• Billington N.
      • Takagi Y.
      • Yang Y.
      • Knight P.J.
      • Homsher E.
      • Sellers J.R.
      Mammalian myosin-18A, a highly divergent myosin.
      ). Also, the overall nucleotide affinities of human M18A-MD are about 30 times higher than for the mouse isoform, and the ADP-mediated switching to full binding ability has not been described before. Because mouse and human isoforms of myosin-18A share complete amino acid sequence conservation in the SH2 loop extension, this is not the only determinant for the nucleotide binding properties of myosin-18A.
      The CM-loop is located at the tip of the motor domain and involved in the actomyosin binding interface. Remarkably, in myosin-18A, the loop is considerably modified because it contains 14 additional amino acids (blue in Fig. 8A). This enables higher flexibility of the loop and alters the actin binding properties in comparison with generic myosin motor domains. A more flexible and elongated CM-loop might render the motor's actin affinity more independent from cleft closure and thereby permit high actin affinity that is less influenced by the nucleotide state of the active site than in other myosins.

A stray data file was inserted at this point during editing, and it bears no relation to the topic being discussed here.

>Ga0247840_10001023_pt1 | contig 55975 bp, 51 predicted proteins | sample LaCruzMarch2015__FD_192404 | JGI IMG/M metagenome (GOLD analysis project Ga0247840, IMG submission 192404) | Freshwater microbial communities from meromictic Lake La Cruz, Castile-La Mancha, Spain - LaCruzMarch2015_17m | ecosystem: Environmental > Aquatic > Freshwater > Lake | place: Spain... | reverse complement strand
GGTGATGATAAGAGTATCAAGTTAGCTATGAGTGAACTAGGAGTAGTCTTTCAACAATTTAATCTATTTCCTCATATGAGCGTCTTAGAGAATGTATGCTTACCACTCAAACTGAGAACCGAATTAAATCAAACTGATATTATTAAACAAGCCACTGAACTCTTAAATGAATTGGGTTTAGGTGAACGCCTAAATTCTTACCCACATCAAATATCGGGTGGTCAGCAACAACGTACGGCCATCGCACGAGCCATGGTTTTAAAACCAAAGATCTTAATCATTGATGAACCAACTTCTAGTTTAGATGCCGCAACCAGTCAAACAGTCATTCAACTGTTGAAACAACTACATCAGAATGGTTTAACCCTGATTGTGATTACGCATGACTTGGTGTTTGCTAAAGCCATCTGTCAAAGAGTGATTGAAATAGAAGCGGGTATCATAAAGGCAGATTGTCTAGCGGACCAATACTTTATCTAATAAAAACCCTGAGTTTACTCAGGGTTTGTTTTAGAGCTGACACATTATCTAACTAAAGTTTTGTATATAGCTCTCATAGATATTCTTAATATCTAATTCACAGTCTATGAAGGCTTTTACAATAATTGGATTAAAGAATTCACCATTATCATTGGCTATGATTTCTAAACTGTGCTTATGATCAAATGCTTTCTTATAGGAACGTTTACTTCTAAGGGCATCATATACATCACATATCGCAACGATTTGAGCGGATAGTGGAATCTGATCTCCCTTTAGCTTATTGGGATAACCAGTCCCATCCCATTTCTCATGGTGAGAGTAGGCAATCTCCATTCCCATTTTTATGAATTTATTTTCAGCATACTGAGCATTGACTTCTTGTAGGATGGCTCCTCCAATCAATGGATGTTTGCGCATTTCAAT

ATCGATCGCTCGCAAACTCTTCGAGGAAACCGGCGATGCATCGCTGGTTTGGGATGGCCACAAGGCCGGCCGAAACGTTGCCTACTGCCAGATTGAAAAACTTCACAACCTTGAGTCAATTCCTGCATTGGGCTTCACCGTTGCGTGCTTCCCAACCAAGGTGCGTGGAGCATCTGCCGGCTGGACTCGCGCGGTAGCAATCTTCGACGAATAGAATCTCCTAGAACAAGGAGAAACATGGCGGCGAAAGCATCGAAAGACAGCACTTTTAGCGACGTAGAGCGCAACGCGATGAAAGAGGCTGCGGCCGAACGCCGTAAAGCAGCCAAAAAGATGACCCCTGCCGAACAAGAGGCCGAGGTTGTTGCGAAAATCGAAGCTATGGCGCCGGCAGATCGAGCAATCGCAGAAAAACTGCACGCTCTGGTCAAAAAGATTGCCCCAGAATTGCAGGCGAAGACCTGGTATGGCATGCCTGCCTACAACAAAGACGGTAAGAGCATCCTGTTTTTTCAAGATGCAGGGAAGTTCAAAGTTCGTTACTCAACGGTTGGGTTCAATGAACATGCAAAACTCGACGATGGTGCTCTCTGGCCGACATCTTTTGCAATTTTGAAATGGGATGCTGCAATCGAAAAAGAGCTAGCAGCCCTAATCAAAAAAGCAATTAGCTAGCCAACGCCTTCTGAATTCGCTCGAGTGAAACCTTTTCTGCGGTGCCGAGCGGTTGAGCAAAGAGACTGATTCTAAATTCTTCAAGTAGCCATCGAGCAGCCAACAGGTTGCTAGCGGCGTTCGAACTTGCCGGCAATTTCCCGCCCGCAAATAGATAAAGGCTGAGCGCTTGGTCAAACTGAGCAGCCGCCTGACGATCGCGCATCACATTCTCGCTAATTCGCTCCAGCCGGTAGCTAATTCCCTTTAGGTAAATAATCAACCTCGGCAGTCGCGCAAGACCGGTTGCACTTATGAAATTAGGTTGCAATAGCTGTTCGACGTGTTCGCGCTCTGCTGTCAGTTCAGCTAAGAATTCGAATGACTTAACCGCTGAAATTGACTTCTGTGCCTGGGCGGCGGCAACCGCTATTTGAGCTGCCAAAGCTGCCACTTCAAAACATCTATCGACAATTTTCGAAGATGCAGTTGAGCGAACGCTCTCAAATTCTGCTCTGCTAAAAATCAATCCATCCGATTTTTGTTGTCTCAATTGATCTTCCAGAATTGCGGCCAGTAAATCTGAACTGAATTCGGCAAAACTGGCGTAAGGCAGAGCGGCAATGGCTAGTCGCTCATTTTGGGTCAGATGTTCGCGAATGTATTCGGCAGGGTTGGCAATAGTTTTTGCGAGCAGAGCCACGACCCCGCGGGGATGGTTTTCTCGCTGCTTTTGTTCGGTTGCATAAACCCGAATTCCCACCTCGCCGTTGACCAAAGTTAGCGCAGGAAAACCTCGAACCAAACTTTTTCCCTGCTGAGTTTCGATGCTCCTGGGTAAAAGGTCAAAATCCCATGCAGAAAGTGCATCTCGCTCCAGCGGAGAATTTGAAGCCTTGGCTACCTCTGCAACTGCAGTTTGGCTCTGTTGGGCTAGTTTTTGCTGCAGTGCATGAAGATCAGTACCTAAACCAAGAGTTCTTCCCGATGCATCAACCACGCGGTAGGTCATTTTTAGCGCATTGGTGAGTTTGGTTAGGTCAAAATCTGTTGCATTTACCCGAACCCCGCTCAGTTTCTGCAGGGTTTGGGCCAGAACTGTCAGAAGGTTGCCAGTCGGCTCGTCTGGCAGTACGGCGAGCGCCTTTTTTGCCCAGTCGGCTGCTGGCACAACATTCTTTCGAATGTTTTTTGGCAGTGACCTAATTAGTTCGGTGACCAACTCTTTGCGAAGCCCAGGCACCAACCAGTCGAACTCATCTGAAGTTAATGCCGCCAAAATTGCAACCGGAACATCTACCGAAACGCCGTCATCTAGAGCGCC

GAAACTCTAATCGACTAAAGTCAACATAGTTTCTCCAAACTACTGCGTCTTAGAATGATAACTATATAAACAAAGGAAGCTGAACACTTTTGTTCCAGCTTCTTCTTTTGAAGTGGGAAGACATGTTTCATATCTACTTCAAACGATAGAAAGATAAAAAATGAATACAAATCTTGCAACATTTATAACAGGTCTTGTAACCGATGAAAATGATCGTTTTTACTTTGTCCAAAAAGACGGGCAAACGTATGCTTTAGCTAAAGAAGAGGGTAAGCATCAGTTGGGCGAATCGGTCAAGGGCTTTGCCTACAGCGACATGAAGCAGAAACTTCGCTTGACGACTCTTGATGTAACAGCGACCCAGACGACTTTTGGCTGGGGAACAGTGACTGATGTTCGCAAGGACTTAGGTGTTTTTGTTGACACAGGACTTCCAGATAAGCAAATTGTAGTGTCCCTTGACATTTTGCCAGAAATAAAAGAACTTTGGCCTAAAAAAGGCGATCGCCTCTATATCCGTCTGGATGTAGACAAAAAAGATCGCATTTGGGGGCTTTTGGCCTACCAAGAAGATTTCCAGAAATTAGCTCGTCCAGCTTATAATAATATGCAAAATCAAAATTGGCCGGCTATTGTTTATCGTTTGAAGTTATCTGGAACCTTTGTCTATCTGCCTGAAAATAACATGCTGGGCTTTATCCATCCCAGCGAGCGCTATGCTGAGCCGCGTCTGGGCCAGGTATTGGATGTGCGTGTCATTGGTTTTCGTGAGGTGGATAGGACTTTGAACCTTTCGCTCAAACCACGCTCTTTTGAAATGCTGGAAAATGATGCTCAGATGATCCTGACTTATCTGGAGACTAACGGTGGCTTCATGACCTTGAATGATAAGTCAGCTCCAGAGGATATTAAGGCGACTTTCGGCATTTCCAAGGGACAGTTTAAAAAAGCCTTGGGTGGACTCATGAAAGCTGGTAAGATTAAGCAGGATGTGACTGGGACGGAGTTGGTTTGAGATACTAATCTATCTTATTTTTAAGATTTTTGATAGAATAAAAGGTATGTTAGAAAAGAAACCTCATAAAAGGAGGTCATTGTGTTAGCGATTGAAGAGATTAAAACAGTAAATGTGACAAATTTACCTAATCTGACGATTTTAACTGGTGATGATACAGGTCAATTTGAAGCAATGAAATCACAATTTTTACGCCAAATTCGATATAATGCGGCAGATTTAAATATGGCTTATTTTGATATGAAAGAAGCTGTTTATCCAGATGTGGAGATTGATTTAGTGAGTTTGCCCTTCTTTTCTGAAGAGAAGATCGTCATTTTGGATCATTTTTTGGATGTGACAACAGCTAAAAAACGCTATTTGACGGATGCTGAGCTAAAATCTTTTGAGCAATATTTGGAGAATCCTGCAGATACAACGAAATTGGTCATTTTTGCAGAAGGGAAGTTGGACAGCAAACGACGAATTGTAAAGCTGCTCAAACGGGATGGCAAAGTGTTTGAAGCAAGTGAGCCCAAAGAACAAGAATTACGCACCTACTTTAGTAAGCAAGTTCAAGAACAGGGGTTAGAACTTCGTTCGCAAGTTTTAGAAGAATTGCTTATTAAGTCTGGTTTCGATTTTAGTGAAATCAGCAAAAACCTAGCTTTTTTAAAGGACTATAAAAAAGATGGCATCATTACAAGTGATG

The activation loop, which is part of the actin-myosin interface, is located within helix HR in the helix-loop-helix actin binding motif (orange in Fig. 8A) (
      • Várkuti B.H.
      • Yang Z.
      • Kintses B.
      • Erdélyi P.
      • Bárdos-Nagy I.
      • Kovács A.L.
      • Hári P.
      • Kellermayer M.
      • Vellai T.
      • Málnási-Csizmadia A.